Thursday, 4 October 2012

Temporal Conundra

In Poul Anderson's The Dancer From Atlantis (London, 1977), as Duncan Reid grows a beard, Erissa says, "'You come daily closer to the Duncan I knew...' " (p. 62).

Of course. They have traveled to 1400 BC, he from 1970 AD, she from 1376 BC. He will soon meet the twenty four years younger Erissa for the first time.

For Reid, a single audience with the Ariadne of Atlantis resolves two temporal conundrums. Erissa had told him that he was not wearing a wristwatch when they first met. That is because he had given it as a present to the Ariadne after which the latter assigned the young Erissa to guide him in Atlantis. She chose Erissa because that lay sister's name, the same as that of Reid's current woman companion, might be an omen.

We suspect, although we cannot be sure yet, that this is a timeline where circular causality but not causality violation is possible. Thus, Reid can meet Erissa because he has met Erissa but they cannot prevent the doom of Atlantis. We also expect that Reid will return to his wife in 1970 at the end of the novel. That return is not a foregone conclusion, though. Some heroes of such stories opt to remain in the other world or time where they have adventured.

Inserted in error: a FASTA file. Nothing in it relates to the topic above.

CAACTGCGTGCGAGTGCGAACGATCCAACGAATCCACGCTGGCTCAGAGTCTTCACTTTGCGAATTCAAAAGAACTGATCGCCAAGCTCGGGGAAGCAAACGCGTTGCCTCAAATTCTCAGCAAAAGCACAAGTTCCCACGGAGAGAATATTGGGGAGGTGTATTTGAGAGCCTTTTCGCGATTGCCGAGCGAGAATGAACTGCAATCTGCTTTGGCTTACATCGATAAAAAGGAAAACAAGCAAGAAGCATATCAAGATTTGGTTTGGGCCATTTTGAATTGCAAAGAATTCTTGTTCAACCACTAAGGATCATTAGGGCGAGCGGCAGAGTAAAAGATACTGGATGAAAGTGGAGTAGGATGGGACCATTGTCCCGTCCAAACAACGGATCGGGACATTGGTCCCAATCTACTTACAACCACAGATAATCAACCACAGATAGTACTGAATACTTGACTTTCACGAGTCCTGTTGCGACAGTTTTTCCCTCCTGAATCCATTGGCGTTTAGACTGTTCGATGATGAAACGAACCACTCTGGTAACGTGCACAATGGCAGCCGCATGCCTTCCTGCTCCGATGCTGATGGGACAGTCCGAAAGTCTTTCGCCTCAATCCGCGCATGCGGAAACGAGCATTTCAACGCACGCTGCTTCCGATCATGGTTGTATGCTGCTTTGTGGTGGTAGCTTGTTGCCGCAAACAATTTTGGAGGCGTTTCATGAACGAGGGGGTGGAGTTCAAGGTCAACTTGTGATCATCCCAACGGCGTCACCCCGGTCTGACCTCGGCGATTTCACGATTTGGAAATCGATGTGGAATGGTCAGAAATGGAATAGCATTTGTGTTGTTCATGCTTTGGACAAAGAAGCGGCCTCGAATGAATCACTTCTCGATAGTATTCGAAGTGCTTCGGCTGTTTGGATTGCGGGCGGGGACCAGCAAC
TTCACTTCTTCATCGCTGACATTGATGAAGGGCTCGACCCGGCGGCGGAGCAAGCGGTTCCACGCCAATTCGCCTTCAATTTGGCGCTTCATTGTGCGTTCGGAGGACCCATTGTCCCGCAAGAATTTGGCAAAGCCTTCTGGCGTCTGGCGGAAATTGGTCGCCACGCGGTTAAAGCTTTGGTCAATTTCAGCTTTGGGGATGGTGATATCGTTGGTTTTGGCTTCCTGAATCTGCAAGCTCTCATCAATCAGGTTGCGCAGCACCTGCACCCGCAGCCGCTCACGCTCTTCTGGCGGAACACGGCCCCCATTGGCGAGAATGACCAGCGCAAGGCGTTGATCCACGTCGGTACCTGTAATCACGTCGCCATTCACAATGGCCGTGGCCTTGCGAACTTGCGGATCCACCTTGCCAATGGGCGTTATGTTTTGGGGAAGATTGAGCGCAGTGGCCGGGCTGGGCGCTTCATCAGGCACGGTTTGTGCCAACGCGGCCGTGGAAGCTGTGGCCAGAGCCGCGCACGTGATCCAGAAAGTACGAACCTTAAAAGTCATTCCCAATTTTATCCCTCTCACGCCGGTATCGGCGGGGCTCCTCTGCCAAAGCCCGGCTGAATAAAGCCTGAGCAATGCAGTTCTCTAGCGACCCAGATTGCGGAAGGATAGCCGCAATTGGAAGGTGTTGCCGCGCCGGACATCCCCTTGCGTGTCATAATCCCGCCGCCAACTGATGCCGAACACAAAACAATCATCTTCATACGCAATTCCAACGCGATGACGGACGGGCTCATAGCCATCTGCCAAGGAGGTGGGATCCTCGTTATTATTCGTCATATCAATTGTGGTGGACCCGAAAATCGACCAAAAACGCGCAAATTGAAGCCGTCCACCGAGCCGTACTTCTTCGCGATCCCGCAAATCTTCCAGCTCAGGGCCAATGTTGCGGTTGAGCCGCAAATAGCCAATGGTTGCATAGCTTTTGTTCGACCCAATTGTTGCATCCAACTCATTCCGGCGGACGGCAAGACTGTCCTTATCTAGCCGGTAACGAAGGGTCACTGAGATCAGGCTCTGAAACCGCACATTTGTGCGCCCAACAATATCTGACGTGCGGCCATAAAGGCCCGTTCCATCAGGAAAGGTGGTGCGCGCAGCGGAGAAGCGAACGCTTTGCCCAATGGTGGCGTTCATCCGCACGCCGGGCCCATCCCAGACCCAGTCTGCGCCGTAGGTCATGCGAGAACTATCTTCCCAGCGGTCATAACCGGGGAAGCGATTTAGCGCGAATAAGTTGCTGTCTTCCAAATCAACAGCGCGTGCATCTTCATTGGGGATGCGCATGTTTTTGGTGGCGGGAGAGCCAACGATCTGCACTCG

At the end of Anderson's The Corridors Of Time, Malcolm Lockridge, who admittedly has no ties in the twentieth century, stays in the past to found a realm in the Bronze Age. We must read to the end of The Dancer From Atlantis to find out what becomes of Duncan Reid.

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